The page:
Market Tea Leaves - Dow at 14,000, Can It Hold?
This newsletter provides free market direction trading insights that are derived from our seasoned and unique, inter-market analysis. We hope that this information will provide both the novice and seasoned trader with valuable assistance. Our approach is to harvest clues clues from the Market's “tea leaves” as to what the market is doing or is likely to do.
Indices – The March S&P 500 emini ES contract is up at 1507.75 and is up 4 ticks.
With the exception of the Hang Seng Index the rest of Asia closing lower. As of this writing all of Europe is trading lower.
Possible challenges to traders today is the following:
On Friday we said our bias was towards the long side with the net result being that the Dow closed 149 points higher and hit the 14,000 mark for the first time in over 5 years. It only goes to show you that anything can happen in a volatile market. Today market correlation is calling for a lower open and our bias is toward the short side. Here's why. Historically speaking whenever the market (any market) hits a new high not seen in quite some time, The Smart Money will take money off the table. This is liken to what happened in calendar year 2000 when the Nasdaq hit a high of over 5,000. The Smart Money (aka institutionals) immediately took money off the table. Am I saying that the Smart Money will do this today? I don't know if they'll do this today but the odds are and history says that at some point they will. If not today then probably sometime this week. With the exception of the Hang Seng (which closed lower), the rest of Asia closed higher. As of this writing all of Europe is trading lower. The missing ingredients are the bonds and indices. If the bonds were trading higher and the indices were trading lower I would say this is completely correlated market. Bottom line, this is an uncorrelated market. Could this change? Of course. Remember anything can happen in a volatile market.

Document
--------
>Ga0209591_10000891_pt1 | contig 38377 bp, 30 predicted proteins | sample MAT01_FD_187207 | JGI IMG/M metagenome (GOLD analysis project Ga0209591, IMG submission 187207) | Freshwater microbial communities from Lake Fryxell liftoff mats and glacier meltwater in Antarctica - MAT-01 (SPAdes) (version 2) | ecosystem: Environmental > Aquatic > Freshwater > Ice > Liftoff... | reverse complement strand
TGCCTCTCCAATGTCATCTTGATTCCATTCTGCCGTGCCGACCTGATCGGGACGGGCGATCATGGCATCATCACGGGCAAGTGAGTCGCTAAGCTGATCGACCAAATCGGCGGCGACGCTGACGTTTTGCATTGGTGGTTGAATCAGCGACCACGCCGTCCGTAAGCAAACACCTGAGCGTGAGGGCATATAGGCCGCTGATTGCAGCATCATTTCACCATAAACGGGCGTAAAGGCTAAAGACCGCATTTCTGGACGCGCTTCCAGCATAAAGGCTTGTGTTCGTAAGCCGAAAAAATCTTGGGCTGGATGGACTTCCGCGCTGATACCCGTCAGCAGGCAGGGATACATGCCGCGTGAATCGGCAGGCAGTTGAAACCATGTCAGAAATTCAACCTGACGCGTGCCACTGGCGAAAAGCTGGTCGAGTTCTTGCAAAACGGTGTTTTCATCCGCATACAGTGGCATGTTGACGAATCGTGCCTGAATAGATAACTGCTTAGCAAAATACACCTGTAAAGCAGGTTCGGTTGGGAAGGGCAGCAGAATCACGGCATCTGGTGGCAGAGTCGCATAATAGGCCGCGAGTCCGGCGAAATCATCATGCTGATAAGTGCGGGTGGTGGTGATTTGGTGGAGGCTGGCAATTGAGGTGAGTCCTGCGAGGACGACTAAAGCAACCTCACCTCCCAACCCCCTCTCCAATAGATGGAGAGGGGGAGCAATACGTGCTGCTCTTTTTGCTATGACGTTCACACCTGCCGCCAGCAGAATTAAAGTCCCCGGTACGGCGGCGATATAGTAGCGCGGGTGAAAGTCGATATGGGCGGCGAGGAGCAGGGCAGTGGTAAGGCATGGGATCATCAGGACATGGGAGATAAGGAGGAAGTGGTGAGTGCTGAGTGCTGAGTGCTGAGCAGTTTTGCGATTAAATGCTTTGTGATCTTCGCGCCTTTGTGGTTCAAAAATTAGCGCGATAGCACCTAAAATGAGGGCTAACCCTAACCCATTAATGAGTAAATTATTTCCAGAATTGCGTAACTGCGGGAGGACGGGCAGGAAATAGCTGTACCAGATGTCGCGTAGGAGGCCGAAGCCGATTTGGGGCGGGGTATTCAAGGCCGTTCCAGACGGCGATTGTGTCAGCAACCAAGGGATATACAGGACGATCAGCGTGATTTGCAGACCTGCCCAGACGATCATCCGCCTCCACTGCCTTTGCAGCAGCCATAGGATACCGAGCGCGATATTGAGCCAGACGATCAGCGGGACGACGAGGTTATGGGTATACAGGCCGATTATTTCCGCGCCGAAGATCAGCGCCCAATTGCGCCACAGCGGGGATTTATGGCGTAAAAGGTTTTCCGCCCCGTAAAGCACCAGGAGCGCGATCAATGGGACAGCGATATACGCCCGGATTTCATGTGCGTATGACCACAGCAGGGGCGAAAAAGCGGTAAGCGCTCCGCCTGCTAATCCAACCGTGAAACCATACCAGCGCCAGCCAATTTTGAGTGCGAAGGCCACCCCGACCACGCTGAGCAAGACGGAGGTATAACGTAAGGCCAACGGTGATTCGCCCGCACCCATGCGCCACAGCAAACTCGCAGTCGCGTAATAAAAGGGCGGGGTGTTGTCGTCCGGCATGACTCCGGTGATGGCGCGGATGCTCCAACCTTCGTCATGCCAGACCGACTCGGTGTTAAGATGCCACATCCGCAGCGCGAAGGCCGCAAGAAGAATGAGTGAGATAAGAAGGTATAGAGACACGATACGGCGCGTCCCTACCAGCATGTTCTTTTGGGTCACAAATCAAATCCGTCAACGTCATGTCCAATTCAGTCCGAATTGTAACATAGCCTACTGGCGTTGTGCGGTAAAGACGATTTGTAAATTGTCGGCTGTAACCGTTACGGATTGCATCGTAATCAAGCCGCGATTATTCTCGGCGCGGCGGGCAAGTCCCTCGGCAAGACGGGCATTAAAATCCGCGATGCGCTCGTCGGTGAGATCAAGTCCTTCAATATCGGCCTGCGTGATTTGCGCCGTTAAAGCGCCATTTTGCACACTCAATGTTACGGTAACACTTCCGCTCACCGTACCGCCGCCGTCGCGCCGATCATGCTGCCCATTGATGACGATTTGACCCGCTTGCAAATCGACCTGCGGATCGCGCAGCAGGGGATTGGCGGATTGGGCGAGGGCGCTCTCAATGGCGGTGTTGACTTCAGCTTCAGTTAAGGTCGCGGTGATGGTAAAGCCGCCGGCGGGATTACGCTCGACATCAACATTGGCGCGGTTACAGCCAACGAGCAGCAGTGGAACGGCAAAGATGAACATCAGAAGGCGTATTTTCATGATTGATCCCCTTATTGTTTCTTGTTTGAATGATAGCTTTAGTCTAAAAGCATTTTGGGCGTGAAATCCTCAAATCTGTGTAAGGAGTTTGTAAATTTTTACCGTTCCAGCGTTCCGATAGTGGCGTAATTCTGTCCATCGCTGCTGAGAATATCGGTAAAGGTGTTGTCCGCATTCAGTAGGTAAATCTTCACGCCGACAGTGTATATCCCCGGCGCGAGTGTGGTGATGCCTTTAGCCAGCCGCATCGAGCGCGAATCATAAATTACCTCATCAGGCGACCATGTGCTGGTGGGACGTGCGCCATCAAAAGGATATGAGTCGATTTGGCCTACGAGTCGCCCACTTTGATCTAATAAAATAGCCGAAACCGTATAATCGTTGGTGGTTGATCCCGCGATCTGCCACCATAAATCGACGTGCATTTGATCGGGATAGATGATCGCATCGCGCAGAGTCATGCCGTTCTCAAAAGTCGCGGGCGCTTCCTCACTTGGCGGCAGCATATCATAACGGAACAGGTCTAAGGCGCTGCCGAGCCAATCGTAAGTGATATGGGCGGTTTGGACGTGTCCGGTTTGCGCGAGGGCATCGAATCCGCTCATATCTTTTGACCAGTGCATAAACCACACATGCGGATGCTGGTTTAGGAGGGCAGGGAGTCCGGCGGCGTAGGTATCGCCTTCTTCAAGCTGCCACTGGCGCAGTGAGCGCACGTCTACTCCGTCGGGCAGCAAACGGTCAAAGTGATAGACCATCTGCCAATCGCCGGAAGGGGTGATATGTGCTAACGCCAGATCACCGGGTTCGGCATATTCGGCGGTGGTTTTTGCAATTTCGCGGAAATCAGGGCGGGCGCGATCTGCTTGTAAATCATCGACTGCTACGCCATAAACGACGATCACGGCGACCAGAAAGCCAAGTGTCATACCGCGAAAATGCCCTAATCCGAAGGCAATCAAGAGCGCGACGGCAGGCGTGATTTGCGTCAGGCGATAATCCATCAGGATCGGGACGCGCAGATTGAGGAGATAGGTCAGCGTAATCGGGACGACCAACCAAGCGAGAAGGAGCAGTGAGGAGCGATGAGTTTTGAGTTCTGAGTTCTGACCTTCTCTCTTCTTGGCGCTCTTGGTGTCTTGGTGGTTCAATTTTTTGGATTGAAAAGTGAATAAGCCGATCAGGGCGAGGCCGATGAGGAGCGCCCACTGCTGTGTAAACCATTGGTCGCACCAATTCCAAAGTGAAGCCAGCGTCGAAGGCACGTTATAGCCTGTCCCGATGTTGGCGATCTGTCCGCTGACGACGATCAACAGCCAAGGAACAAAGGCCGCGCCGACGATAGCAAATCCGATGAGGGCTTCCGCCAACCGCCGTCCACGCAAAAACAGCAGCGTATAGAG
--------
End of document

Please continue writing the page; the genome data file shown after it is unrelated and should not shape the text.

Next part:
On Friday the Jobs Report came in at less than expected and the unemployment rate actually rose one tenth of 1 percent. The official number now stands at 7.9 percent. So you may be asking how can that be? How could the market rise that much even though the Jobs numbers weren't that great? The answer is market correlation. We said our bias was towards the long side because the markets were nearly correlated and the only thing missing was a higher crude number. Crude was down fractionally Friday morning, so our bias was to the long side. Today we have a different situation. The indices are only up fractionally and I would never underestimate the power of the USD to move markets. The great thing about market correlation is that it gives you a clue as to what to look forward to. Today we have no major economic news to speak of and therefore have nothing to drive the markets higher.